Islamabad, Nov 6: Pakistan granting Most Favoured Nation (MFN) status to India ‘can lead to a peace dividend’, said a Pakistani daily Sunday.
The News International editorially said the talk in the subcontinent has long been about a political logjam on the economics: ‘a workable and acceptable deal to openly trade with India has been precluded by concerns about the consequences that normalising trade relations with India could have on Pakistan’s security’.
It said that an addition in this saga of ‘misplaced insecurity relates to the granting of Most Favoured Nation Status to India’.
After a week of ‘wondering what the status of MFN status really was’, Prime Minister Yousuf Raza Gilani said Friday that Pakistan had not yet granted India MFN status. This came after Information Minister Firdous Ashiq Awan had categorically declared two days earlier that the decision to grant the status to India was final.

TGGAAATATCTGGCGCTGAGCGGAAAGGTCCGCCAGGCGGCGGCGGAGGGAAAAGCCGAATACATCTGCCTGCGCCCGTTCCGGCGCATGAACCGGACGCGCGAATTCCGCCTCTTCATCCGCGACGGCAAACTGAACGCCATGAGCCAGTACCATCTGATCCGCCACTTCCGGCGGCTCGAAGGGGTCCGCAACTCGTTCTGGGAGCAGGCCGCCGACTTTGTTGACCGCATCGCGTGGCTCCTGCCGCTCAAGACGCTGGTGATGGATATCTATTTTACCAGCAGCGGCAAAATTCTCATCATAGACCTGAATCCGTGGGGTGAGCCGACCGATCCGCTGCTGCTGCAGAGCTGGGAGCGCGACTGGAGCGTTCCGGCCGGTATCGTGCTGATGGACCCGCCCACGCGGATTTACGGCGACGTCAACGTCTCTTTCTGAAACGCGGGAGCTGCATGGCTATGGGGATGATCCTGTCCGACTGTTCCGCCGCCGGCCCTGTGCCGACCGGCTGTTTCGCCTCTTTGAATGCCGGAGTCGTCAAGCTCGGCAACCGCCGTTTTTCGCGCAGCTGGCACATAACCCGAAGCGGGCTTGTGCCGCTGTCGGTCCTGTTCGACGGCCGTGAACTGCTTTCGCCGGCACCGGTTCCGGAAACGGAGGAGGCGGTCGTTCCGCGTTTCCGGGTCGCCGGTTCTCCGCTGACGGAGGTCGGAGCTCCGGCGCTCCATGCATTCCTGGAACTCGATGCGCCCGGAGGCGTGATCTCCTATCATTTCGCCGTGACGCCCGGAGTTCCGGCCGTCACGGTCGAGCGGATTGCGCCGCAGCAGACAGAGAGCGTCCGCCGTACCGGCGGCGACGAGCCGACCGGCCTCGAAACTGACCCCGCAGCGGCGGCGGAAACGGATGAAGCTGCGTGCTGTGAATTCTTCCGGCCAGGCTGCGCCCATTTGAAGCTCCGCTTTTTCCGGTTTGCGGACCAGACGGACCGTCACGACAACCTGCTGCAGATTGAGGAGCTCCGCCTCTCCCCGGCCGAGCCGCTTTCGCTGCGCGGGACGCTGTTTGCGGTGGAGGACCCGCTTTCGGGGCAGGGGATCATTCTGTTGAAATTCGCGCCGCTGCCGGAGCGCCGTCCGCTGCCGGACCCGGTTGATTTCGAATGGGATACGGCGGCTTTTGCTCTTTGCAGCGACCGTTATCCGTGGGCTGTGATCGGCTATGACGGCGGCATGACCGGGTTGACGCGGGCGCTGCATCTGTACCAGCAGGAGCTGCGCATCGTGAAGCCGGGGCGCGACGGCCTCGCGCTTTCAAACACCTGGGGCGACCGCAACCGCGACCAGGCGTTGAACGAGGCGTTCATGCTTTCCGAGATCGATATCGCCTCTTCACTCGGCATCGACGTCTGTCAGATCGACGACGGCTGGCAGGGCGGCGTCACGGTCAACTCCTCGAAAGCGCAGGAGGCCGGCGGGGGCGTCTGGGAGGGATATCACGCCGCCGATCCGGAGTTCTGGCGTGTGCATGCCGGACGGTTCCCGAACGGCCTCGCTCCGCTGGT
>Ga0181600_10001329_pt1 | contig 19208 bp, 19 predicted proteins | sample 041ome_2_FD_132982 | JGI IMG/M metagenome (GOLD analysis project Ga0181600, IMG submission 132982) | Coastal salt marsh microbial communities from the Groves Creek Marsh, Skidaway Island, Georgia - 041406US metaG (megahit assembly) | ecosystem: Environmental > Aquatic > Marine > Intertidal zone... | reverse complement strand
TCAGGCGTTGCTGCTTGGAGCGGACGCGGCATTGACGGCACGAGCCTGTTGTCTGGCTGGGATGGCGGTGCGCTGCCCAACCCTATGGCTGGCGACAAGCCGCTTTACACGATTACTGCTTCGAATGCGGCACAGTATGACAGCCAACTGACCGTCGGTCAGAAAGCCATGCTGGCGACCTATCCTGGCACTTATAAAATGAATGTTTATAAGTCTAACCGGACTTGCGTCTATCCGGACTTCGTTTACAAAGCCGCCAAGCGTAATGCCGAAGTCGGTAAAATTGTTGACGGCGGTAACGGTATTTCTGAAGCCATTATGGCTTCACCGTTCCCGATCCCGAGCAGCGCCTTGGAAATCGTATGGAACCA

The editorial noted that there is ‘no doubt that incoherent, contradictory signalling and statements from different quarters have created avoidable confusion’.
It went on to say that granting MFN status to India would strengthen Islamabad’s case for the ‘removal of non-tariff barriers, a major source of the current inequity in bilateral trade between the two countries, which mostly accrues to Pakistan’s disadvantage’.
The editorial said MFN status would not only reduce the informal trade between Pakistan and India, it would help generate more revenue and create incentives for Pakistan to improve the quality of its products to be able to compete with Indian imports.
Trade between India and Pakistan, currently at around $2.5 billion, is expected to double over the next three years on account of Pakistan granting MFN status to India.
‘…economic integration of the region could help reduce strategic tensions here. Business and trade interests must become more vocal now and try to create consensus around the idea that economic integration has the potential of transforming the relationship between India and Pakistan to Pakistan’s advantage.
‘…the fact that the normalisation of the economic relationships can lead to a peace dividend is probably the most significant argument in its favour,’ it added.